By Chuck Carnevale
NEW YORK ( F.A.S.T. Graphs) -- With the major stock market indices approaching record levels, finding good value is becoming more difficult every day. However, there are major sectors that the markets are currently leaving behind. One glaring example is the blue-chip, dividend paying technology sector.
It was not very long ago when adjectives such as, blue-chip or dividend paying, simply did not apply to high-profile technology companies. But that is changing, and I believe the way we look at high-profile technology stocks must change with it. Enter Microsoft (MSFT - Get Report).
This stalwart is a classic example of a once high-flying and hyper-growing technology company that now appears to be morphing into a blue-chip, high-yielding dividend growth stock. Therefore, I believe investors should consider adjusting their views about Microsoft the business, and Microsoft the stock. Let's evaluate the stock and the business, through the lens of F.A.S.T. Graphs, a fundamentals analyzer.Since 1999, Microsoft has been a losing investment based on capital appreciation. Only the initiation of its first dividend in 2003, and its rapid growth, plus a special dividend of $3 per share in calendar year 2005, have enabled shareholders to just barely break even. Regardless, Microsoft the stock can only be described as a lousy investment since 1999. Consequently, attitudes about Microsoft the business are mostly and understandably poor and/or negative. Microsoft's poor stock-price performance has masked its exceptional business performance over the same time period. Moreover, I believe Microsoft's operating record demonstrates that CEO Steve Ballmer has been unfairly criticized as a result of Microsoft's poor stock performance. It's important to recognize that the CEO of a publicly traded company should be held responsible for the operating results of the business. However, it should also be understood that they do not control Mr. Market. Consequently, they cannot control the price action of their stock in an auction market.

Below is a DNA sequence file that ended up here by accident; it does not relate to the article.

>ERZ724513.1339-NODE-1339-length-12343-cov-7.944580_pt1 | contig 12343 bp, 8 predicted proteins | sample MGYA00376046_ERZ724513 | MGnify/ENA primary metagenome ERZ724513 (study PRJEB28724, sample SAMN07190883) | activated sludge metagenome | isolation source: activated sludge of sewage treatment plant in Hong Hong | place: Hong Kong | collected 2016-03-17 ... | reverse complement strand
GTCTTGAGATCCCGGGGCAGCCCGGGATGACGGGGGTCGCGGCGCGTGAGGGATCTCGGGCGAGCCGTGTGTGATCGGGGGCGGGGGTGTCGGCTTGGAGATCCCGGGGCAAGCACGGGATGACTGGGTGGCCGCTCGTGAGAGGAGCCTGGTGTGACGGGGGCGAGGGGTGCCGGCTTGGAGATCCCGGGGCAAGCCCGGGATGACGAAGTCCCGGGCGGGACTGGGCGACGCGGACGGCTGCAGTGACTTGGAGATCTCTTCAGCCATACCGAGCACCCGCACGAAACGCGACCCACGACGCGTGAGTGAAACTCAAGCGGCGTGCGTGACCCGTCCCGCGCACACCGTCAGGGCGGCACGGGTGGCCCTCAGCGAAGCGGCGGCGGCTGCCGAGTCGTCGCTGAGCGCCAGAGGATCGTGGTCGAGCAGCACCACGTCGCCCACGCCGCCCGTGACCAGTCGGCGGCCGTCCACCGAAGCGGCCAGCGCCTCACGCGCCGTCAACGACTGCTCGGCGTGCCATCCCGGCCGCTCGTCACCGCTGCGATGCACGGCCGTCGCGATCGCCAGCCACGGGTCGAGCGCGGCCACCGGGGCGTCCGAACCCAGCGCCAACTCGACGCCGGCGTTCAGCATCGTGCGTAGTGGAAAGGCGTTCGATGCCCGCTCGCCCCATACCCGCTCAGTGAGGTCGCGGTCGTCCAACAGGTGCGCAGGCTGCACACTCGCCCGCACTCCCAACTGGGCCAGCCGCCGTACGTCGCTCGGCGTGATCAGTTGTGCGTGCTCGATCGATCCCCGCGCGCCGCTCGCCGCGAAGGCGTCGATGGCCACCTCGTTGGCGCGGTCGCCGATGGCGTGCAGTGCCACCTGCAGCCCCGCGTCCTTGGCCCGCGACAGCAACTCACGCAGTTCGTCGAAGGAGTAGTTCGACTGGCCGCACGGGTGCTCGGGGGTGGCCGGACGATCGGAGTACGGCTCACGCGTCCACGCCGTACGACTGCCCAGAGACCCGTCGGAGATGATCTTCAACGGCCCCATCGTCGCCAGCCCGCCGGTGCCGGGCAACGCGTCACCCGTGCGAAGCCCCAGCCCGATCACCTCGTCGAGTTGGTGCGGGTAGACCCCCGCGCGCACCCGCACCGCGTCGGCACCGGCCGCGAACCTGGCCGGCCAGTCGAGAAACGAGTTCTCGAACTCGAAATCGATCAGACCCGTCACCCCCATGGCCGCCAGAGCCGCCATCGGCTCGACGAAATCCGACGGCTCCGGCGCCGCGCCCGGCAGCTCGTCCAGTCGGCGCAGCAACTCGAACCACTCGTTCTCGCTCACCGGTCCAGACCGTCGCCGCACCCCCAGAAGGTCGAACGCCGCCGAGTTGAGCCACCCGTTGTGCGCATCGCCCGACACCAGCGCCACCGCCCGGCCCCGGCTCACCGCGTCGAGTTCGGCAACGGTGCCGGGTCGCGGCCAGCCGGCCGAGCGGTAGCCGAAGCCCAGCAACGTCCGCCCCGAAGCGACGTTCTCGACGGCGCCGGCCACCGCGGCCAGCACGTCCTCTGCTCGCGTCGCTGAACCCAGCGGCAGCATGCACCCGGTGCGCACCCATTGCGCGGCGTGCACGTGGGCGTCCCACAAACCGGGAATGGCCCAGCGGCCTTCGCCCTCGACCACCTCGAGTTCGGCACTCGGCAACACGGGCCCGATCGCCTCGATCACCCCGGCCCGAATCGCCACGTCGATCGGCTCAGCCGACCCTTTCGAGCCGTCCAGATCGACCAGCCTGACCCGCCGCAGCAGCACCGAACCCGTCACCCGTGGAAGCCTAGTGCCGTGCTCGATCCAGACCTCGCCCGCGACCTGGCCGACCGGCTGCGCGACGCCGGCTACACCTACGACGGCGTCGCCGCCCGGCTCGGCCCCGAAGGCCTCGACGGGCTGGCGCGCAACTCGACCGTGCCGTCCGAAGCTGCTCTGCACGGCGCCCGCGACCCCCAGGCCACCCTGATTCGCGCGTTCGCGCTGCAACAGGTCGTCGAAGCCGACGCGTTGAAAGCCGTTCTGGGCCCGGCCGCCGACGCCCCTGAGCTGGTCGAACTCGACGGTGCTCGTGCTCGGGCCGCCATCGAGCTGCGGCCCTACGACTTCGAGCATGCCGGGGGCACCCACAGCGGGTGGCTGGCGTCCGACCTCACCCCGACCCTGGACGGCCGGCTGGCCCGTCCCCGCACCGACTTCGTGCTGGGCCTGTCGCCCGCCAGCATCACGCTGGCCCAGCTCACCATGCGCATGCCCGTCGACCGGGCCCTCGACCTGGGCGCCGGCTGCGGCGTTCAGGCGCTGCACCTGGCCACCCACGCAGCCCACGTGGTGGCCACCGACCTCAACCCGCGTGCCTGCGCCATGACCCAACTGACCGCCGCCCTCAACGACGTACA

Microsoft's Ugly Performance RecordLook at Microsoft's price and dividend performance since the end of calendar year 1998. From the performance table below, we discover that a $1,000 investment in Microsoft on Dec. 31, 1998 would have fallen to $817.61 by March 5, 2013, generating a compound loss of 1.4% per annum. Thanks to the cumulative dividend totaling $224.09, shareholders were able to break even. The combined total capital loss plus dividends amount to a total ending value of $1,041.70 on the original $1,000 investment. This computes to a .03% total annualized rate of return vs. a 2.8% annualized total rate of return from an equal investment in the S&P 500. Clearly Microsoft's stock has been dead money for the better part of a decade and a half.
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